AGGLOMERATION ECONOMIES: A reduction in production cost the results when related firms locate near one another. Firms can be related as competitors in the same industry, by using the same inputs, or through providing output to the same demographic group. The fashion industry, for example, experiences agglomeration economies because they can share specialized inputs (photographers, models) that would be too expensive to employ full time. Retail stores have agglomeration economies when located in shopping malls because they have access to a large group of potential customers with lower advertising cost. Agglomeration economies is given as one of the primary reasons for the emergence of urban areas.
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AVERAGEMARGINAL RELATION: A mathematical connection between a marginal value and the corresponding average value stating that the change in the average value depends on a comparison between the average and the marginal. This mathematical relation between average and marginal surfaces throughout the study of economics, especially production (average product and marginal product), cost (average total cost and marginal cost), and revenue (average revenue and marginal revenue). A similar relation is that between a total value and the corresponding marginal value. The mathematical relation between average and marginal means that the average value is "driven" by the marginal value.  If the marginal is less than the average, then the average declines.
 If the marginal is greater than the average, then the average rises.
 If the marginal is equal to the average, then the average does not change.
The reason for this relation is that average value is based on the existing situation that is then modified by the marginal value. This averagemarginal relation applies to average and marginal product, average and marginal cost, average and marginal revenue, and well, any other average and marginal encountered in the study of economics.To illustrate the basic nature of the averagemarginal relation consider an example. Suppose that there is a room containing five people that have been painstakingly and accurately measured for height. The average height of this group is 66 inches (5' 6"). Some are taller than 5' 6" and some are shorter, but the average is 5' 6". What happens to this 5' 6" average should a sixth person enter the room? This surely depends on the height of this extra person, this marginal addition to this group, does it not?  If this "marginal" person is 6' tall, then the group's average rises to exactly 5' 7". The marginal is greater than the average, and the average rises.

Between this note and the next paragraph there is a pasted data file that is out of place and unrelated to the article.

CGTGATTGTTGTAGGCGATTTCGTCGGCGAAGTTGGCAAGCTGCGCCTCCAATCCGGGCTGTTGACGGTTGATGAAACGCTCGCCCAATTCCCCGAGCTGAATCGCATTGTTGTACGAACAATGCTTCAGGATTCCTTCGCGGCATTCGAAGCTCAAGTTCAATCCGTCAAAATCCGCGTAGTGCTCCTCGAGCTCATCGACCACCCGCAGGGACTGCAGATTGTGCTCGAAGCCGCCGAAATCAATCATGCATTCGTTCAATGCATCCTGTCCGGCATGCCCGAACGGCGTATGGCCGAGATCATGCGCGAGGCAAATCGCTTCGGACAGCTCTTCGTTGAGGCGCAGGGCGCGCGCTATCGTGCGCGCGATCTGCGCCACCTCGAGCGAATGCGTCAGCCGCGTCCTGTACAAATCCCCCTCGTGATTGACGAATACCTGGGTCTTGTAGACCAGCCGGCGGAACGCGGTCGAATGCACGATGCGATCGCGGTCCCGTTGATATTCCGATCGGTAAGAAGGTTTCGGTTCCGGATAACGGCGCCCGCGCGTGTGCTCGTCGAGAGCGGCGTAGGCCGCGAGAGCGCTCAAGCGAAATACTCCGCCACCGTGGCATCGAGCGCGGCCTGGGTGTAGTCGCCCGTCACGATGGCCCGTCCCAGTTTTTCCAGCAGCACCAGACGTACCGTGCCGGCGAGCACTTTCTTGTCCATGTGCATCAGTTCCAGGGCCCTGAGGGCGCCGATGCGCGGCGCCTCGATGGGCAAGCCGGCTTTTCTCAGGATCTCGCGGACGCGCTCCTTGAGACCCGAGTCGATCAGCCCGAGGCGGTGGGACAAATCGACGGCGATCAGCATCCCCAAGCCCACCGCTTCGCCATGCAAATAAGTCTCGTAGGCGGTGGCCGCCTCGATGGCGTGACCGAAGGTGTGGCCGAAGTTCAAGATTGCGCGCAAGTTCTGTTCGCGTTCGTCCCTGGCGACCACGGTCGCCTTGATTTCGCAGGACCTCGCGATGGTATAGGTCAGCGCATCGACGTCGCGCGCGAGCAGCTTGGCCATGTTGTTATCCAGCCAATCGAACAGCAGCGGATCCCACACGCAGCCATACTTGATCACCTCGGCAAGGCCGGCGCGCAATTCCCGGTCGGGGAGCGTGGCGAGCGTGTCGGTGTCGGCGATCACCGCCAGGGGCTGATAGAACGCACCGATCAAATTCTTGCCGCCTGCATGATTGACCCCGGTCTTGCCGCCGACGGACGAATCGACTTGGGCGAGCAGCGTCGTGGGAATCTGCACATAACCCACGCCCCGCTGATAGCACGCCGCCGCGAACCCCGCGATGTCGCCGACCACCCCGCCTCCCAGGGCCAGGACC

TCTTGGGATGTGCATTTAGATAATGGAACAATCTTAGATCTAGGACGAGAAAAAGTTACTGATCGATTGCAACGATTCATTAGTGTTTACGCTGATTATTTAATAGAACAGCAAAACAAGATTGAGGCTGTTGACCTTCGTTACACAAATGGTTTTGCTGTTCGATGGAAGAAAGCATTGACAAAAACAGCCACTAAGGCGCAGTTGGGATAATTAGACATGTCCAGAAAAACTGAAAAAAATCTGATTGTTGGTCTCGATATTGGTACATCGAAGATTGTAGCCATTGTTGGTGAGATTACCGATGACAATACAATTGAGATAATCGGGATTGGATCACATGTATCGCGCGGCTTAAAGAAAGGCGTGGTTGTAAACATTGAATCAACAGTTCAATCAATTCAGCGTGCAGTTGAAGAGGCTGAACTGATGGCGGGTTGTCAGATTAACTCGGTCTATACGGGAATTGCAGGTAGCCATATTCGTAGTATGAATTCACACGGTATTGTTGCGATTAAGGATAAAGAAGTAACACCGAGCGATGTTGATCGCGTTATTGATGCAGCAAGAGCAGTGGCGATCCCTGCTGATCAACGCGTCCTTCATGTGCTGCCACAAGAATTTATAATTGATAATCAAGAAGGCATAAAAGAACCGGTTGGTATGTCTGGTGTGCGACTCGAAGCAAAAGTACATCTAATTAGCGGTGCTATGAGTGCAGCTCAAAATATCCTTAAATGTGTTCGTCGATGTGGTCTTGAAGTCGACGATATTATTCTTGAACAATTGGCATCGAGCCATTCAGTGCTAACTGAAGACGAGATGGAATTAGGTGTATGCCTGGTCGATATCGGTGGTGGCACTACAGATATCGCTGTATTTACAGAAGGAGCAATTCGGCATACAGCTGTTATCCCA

If the marginal sixth person is, however, a mere 5' tall, the marginal is less than the average, then the average declines to 5' 5".
 And if the new, marginal person, is exactly 5' 6'', the same as the existing average, then the average does not change.
Average and Marginal Product 

 This averagemarginal relation can be graphically illustrated, using the average product and marginal product curves displayed to the right. A comparison between average product and marginal product reveals three alternatives. When the marginal measure is greater than the average measure (that is, the marginal product curve lies above the average product curve), then the average measure increases (and the average product curve has a positive slope).
 Alternatively, when the marginal measure is less than the average measure (that is, the marginal product curve lies below the average product curve), then the average measure decreases (and the average product curve has a negative slope).
 In addition, when the marginal measure is equal to the average measure (that is, the marginal product curve intersects the average product curve), then the average measure does not change (and the average product curve has a zero slope).
Recommended Citation:AVERAGEMARGINAL RELATION, AmosWEB Encyclonomic WEB*pedia, http://www.AmosWEB.com, AmosWEB LLC, 20002023. [Accessed: June 6, 2023]. Check Out These Related Terms...         Or For A Little Background...       And For Further Study...         
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